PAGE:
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The Interpreting Profession - Interpreters Division

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The Interpreting Profession

[Interpreting]Interpreting

Interpreting is a highly skilled profession that requires training, education, and experience. Professional interpreters work to overcome language barriers and facilitate equal access to services and education

Interpreters convert one spoken language into another, in real time. With few exceptions, it is not possible to put a conversation on hold while the interpreter does lengthy research, or edit what has already been said. Interpreters must know both the concepts and the words — and ideally the culture and context behind the words — in two or more languages.

Communication between languages is more than just getting an idea across. There are ambiguities and subtleties in every language, and misunderstandings occur when these are left out of the message.

Professional interpreters conserve the full meaning and intent of the speaker, taking into account style, tone, dialect, and cultural differences to accurately and completely transfer concepts, thoughts and ideas between languages.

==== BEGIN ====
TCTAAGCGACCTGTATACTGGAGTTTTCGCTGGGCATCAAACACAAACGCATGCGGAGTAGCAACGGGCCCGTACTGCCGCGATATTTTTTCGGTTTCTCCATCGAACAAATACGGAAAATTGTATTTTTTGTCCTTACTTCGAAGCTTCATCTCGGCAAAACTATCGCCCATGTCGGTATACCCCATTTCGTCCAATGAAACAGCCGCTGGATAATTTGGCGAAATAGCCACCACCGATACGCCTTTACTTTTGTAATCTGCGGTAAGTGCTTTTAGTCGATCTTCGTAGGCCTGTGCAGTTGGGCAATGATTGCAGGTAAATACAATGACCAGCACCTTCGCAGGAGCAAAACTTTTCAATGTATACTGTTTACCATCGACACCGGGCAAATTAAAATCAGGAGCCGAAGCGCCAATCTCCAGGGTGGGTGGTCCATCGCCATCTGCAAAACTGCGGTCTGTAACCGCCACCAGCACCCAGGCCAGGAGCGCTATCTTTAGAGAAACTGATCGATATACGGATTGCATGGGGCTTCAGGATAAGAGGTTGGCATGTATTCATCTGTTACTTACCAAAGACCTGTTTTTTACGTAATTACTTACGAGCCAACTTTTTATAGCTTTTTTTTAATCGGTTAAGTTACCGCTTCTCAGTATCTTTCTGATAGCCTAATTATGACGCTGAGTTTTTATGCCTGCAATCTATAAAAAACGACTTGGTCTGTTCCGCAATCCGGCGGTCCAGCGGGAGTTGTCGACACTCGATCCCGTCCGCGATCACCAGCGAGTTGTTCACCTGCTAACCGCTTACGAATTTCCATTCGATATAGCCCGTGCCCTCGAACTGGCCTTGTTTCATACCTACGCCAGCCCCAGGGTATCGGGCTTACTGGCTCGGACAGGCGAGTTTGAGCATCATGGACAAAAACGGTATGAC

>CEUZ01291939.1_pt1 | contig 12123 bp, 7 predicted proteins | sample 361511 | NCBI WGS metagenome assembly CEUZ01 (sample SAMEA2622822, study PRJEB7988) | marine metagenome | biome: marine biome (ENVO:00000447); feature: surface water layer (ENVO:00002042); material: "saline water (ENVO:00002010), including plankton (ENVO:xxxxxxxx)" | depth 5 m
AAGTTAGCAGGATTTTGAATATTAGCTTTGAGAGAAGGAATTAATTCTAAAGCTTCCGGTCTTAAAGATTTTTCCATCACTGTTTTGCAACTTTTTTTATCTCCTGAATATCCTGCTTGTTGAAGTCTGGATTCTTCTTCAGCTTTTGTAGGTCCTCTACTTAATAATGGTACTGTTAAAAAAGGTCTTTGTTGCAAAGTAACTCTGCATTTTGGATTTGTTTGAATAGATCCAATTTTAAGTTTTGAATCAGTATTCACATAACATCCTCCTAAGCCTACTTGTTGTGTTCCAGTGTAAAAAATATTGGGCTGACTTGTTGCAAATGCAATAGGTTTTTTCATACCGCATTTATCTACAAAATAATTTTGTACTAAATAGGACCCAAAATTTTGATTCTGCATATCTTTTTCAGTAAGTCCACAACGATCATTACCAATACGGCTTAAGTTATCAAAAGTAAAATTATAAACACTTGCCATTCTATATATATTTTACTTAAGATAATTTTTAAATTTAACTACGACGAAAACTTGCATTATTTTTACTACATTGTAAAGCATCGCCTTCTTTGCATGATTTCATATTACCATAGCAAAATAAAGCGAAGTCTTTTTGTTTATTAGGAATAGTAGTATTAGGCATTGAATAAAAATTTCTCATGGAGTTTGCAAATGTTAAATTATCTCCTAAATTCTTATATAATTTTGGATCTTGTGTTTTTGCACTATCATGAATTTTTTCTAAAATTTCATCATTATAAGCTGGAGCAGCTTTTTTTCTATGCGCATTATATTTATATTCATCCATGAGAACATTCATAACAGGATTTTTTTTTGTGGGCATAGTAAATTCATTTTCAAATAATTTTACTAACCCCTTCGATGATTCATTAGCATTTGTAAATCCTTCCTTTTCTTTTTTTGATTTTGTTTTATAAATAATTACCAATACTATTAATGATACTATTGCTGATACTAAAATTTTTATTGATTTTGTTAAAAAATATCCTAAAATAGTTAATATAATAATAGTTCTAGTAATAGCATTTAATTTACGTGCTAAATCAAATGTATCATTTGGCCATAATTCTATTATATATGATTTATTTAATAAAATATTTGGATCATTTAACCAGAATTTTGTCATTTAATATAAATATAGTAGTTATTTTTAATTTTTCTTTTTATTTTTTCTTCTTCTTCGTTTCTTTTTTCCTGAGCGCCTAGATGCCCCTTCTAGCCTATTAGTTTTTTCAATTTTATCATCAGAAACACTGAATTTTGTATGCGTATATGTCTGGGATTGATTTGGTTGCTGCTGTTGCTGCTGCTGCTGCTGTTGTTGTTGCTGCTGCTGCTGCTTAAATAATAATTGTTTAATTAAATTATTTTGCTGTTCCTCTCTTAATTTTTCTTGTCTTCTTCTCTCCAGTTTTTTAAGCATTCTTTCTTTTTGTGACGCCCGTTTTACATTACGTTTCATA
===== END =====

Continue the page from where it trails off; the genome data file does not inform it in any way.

Professional interpreters must continually improve their skills and knowledge.

Get the Full Meaning of the Message

What nuances of a language can affect interpreted communication?

  • Style, tone of voice, inflection, and hesitations are non-verbal cues important to the intent of the speaker.
  • Cultural differences, including value systems, patterns of behavior, and particular modes of thinking and expression, are essential to understanding the viewpoint of the speaker.
  • Dialect and use of idioms can easily lead to confusion and misunderstanding between speakers.

Court and Administrative Hearing Interpreting